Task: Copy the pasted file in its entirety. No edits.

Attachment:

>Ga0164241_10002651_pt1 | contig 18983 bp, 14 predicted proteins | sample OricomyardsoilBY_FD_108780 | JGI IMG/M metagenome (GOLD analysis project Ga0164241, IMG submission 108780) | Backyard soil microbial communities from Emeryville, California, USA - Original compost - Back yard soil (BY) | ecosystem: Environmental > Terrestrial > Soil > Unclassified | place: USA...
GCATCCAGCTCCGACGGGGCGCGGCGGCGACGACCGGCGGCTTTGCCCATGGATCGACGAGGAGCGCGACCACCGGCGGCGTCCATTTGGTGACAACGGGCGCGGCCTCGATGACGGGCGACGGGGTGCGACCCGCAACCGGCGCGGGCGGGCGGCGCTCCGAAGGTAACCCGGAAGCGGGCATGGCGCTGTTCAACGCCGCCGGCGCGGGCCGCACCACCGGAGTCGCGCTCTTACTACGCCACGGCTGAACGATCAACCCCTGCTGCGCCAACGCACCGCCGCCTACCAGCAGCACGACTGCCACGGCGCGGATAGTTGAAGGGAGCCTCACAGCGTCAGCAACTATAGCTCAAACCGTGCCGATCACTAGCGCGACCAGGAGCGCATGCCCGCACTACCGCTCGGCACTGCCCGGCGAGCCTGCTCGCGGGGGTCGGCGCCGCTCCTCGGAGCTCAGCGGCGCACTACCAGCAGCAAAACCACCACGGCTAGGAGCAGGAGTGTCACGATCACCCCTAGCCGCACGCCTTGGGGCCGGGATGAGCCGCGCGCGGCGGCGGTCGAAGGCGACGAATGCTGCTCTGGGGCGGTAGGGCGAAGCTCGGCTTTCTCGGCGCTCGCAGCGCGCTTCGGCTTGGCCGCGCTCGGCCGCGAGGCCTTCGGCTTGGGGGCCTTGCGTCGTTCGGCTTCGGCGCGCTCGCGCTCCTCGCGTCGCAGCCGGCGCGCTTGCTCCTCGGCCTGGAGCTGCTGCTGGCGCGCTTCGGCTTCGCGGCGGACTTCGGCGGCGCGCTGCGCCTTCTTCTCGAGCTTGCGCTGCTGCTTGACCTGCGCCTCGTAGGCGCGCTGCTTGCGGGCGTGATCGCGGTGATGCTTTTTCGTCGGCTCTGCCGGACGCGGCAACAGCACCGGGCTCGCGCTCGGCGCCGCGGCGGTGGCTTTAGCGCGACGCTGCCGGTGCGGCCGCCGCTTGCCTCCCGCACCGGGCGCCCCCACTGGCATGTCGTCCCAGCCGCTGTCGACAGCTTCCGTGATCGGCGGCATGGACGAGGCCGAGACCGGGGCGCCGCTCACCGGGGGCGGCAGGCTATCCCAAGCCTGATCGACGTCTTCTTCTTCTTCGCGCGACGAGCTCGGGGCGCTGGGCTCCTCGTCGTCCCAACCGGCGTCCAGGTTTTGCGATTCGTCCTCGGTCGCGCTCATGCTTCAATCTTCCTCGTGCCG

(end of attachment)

>Ga0164241_10002651_pt1 | contig 18983 bp, 14 predicted proteins | sample OricomyardsoilBY_FD_108780 | JGI IMG/M metagenome (GOLD analysis project Ga0164241, IMG submission 108780) | Backyard soil microbial communities from Emeryville, California, USA - Original compost - Back yard soil (BY) | ecosystem: Environmental > Terrestrial > Soil > Unclassified | place: USA...
GCATCCAGCTCCGACGGGGCGCGGCGGCGACGACCGGCGGCTTTGCCCATGGATCGACGAGGAGCGCGACCACCGGCGGCGTCCATTTGGTGACAACGGGCGCGGCCTCGATGACGGGCGACGGGGTGCGACCCGCAACCGGCGCGGGCGGGCGGCGCTCCGAAGGTAACCCGGAAGCGGGCATGGCGCTGTTCAACGCCGCCGGCGCGGGCCGCACCACCGGAGTCGCGCTCTTACTACGCCACGGCTGAACGATCAACCCCTGCTGCGCCAACGCACCGCCGCCTACCAGCAGCACGACTGCCACGGCGCGGATAGTTGAAGGGAGCCTCACAGCGTCAGCAACTATAGCTCAAACCGTGCCGATCACTAGCGCGACCAGGAGCGCATGCCCGCACTACCGCTCGGCACTGCCCGGCGAGCCTGCTCGCGGGGGTCGGCGCCGCTCCTCGGAGCTCAGCGGCGCACTACCAGCAGCAAAACCACCACGGCTAGGAGCAGGAGTGTCACGATCACCCCTAGCCGCACGCCTTGGGGCCGGGATGAGCCGCGCGCGGCGGCGGTCGAAGGCGACGAATGCTGCTCTGGGGCGGTAGGGCGAAGCTCGGCTTTCTCGGCGCTCGCAGCGCGCTTCGGCTTGGCCGCGCTCGGCCGCGAGGCCTTCGGCTTGGGGGCCTTGCGTCGTTCGGCTTCGGCGCGCTCGCGCTCCTCGCGTCGCAGCCGGCGCGCTTGCTCCTCGGCCTGGAGCTGCTGCTGGCGCGCTTCGGCTTCGCGGCGGACTTCGGCGGCGCGCTGCGCCTTCTTCTCGAGCTTGCGCTGCTGCTTGACCTGCGCCTCGTAGGCGCGCTGCTTGCGGGCGTGATCGCGGTGATGCTTTTTCGTCGGCTCTGCCGGACGCGGCAACAGCACCGGGCTCGCGCTCGGCGCCGCGGCGGTGGCTTTAGCGCGACGCTGCCGGTGCGGCCGCCGCTTGCCTCCCGCACCGGGCGCCCCCACTGGCATGTCGTCCCAGCCGCTGTCGACAGCTTCCGTGATCGGCGGCATGGACGAGGCCGAGACCGGGGCGCCGCTCACCGGGGGCGGCAGGCTATCCCAAGCCTGATCGACGTCTTCTTCTTCTTCGCGCGACGAGCTCGGGGCGCTGGGCTCCTCGTCGTCCCAACCGGCGTCCAGGTTTTGCGATTCGTCCTCGGTCGCGCTCATGCTTCAATCTTCCTCGTGCCG